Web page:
Ryanair has been rated the worst firm for customer service out of 100 British brands according to new Which research.
The consumer watchdog asked 4,000 members to rank the worst brands with the budget airline coming out on top due to unhelpful staff and bad handling of customer complaints.
When asked to describe the airline with a choice of words, most opted for greedy, sneaky, arrogant, and one customer even said: “Ryanair seem to make things deliberately difficult in order to make more money out of their customers.”
They managed a paltry customer service score of 45% with the lowest rating of one star in all categories. The other lowest ranking businesses were Scottish Power (46% rating), BT (52%), TalkTalk (53%) and Virgin Media (54%).
The UK’s other most well-known budget airline, EasyJet, did marginally better with a score of 68% customer service score.
The brand that came out top was online bank First Direct (89%), with two thirds of customers giving it the highest rating possible for the staff, with one customer telling Which it is “the human touch” that sets it apart.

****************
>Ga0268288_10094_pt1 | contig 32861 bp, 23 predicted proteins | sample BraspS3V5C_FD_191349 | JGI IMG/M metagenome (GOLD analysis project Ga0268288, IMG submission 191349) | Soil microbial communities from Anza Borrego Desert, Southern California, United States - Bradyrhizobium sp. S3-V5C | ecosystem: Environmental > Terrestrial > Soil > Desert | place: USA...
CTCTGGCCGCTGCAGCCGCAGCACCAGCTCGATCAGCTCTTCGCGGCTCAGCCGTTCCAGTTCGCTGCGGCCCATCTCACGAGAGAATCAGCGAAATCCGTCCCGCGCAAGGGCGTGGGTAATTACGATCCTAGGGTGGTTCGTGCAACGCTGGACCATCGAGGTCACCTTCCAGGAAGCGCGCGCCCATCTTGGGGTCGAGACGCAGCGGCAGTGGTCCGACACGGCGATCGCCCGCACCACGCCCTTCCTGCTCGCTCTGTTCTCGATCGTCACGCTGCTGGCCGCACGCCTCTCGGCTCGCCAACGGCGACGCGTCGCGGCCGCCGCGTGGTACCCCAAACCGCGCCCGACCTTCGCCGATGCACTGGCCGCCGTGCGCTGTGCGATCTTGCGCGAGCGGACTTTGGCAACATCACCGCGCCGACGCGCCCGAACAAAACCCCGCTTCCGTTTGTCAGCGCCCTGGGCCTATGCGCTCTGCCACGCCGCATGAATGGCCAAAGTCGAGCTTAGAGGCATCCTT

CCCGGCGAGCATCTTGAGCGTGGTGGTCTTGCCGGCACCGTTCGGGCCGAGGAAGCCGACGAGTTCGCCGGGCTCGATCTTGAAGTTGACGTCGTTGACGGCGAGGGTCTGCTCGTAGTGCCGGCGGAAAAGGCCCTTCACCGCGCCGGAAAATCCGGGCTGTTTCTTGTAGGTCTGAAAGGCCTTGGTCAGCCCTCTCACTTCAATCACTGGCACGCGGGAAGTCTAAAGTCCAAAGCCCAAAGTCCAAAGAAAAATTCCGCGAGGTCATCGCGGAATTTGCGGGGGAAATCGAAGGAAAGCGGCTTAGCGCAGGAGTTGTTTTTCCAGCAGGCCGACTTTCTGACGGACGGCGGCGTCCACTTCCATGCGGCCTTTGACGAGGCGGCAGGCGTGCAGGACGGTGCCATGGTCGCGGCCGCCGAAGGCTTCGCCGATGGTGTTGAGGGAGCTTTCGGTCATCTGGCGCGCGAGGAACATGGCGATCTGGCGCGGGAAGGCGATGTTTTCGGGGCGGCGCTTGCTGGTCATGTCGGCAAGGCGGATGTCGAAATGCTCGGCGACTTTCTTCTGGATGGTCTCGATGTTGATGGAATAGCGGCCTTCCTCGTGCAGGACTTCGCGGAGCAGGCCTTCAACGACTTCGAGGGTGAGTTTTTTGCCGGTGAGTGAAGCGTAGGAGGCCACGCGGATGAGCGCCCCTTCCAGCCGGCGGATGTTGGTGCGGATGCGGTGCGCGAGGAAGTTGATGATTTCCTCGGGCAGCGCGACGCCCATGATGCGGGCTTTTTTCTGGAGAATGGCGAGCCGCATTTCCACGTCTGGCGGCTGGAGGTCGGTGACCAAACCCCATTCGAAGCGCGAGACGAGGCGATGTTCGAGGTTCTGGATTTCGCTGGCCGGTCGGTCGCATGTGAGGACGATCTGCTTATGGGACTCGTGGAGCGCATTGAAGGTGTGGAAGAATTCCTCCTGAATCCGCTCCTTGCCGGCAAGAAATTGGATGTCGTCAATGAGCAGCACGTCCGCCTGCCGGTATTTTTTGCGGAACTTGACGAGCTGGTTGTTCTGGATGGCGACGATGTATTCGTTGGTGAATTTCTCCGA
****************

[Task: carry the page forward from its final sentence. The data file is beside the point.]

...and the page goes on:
High street retailer Lakeland came second with 87% satisfaction (and most customers associating the world ‘helpful’ with the brand). It was followed by M&S (86%), Waitrose (85%) and Waterstones (85%).
Other companies that seem to have made customer service a top priority include Clarks Shoes (82%), Next (81%) and John Lewis (80%).
Meanwhile, the double whammy of great customer service and convenience meant high scores for Ocado (83%) and Amazon (80%).
Shoppers also rated the staff at Aldi (81%) highly for helpfulness but Lidl (71%) struggled, with only two out of five stars for making its customers feel valued.
Sports Direct (58%), on the other hand, was rated as the worst retailer for customer service. Customers told Which that the sporting apparel shop did not make them feel valued, earning it the lowest rating of one star in this category.
Harry Rose, editor of Which Magazine, said: “While it’s good to see some familiar everyday brands flying the flag for great customer service, people spend a lot of money with their utility providers and on flights, so it’s disappointing to see some woeful performance across the board in those sectors.
“The best way to send a clear message to businesses about the importance of customer service is to spend your hard-earned cash with brands that make it a top priority – and don’t hesitate to complain if you feel you’ve been treated poorly.”